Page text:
GDP per capita rises in China because the economy grows and poverty is reduced. Other than that, I don’t think the date China becomes a larger economy than the US in nominal terms is important. China’s population is so large that this is inevitable. In addition, in terms of purchasing power parity, China’s economy has been larger than that of the US for six years. China’s purpose is not to have a per capita income of $ 60,000, at least not under the current environmental model. The important thing is the quality of life. An Indian lives in a freer society than a Chinese, but the Indian’s ability to lead a decent life is only a fraction of that of the Chinese. The quality of life for a Chinese is higher even with less political freedom.

Speaking of India, will it ever catch up with China?

India will never match China. It will have more population in five or ten years. But will it be that important geopolitical or economic? Will it be the first commercial partner of 130 countries? Will it have an Army that reaches the whole world? Will it be that relevant or will it have a permanent seat on the Security Council? Of course not. India has to focus on being better and attracting the investment that China and its infrastructures have made.

Will Biden change US policy with China? Will he be able to form a “democratic bloc” to confront China on issues like Xinjiang, Hong Kong and the increasing repression under President Xi Jinping?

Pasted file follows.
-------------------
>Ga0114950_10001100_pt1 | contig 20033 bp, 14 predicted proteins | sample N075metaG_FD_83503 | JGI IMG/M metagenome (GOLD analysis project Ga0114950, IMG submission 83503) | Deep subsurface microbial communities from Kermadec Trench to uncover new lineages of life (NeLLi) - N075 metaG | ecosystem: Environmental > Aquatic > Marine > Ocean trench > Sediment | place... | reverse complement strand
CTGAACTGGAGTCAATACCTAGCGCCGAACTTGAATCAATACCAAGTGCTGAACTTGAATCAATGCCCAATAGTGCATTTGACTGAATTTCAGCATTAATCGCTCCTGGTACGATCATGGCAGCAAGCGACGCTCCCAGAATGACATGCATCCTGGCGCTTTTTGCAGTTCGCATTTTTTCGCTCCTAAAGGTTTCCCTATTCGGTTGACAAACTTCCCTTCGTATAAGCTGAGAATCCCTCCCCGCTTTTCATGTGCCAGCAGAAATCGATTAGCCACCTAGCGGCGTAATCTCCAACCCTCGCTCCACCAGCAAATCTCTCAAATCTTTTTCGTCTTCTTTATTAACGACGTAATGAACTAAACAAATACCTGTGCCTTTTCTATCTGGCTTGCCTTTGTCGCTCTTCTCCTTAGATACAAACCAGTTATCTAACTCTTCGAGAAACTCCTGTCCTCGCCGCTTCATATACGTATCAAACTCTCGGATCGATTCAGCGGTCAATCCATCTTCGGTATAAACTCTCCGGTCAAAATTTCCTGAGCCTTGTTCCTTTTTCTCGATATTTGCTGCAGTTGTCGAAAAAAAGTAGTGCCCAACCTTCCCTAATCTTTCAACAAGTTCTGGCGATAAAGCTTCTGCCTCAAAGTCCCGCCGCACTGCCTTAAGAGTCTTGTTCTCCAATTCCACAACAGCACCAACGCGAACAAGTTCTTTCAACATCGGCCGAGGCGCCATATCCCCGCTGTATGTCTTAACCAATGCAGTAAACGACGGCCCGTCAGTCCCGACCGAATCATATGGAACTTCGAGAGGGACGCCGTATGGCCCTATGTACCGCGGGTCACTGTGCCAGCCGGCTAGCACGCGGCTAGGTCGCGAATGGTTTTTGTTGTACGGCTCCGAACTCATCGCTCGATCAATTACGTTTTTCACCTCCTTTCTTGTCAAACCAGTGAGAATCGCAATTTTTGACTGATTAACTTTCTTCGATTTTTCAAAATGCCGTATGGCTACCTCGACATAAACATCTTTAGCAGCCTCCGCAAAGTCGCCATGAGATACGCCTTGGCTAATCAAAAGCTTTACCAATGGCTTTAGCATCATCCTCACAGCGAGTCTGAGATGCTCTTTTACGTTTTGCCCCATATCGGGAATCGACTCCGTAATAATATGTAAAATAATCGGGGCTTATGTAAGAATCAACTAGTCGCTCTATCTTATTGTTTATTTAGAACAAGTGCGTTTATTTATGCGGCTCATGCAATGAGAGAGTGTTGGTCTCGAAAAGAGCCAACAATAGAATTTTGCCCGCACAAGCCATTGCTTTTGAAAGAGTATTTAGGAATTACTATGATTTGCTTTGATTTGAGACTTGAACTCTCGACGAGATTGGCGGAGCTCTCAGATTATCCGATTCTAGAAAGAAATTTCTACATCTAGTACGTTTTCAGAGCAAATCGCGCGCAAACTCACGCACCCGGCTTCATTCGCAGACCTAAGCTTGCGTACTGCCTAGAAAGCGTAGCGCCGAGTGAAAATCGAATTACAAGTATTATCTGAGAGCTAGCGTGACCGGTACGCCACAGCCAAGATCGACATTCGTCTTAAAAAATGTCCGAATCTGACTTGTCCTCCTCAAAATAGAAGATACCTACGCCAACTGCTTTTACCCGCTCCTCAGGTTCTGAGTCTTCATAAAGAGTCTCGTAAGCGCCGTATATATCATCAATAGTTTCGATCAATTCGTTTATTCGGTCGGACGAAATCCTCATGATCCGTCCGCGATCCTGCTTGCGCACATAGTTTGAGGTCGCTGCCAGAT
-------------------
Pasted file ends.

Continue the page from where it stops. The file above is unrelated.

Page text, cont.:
I am very skeptical. I don’t think the US has a policy with China, but it has always been reacting. If there is a policy towards China, it has not been successful. The policy was to tackle the trade deficit, but it has grown. The Biden Administration will also be reactive. Trump tried to unite other countries, such as Japan, India, Australia, Vietnam and Indonesia, supporting their navies to defend themselves in the South China Sea. That is considered “good policy” and Biden will continue it. Pressuring China on other issues, such as opening its market, intellectual protection, and ending state subsidies, are problems that have persisted since it joined the World Trade Organization (WTO) twenty years ago. Europe has been more effective in this regard than the US, as it has just signed an investment treaty with China and is going to press for its economic interests regardless of whether or not Biden joins. It remains to be seen if Biden has anything to offer, but he has already said that he will not join the Trans-Pacific Economic Cooperation Agreement (TPP). In addition, he has promised that he will not sign trade agreements unless they benefit American workers. But if American companies know that Biden will not join the TPP, they will outsource even more to Asia, operating as joint ventures to gain better access to their markets. Right now we are hearing ideological proposals such as having a “conference of democracies”, but not pragmatic ones. In Asia it is all more material, it is about the economy, trade, investment …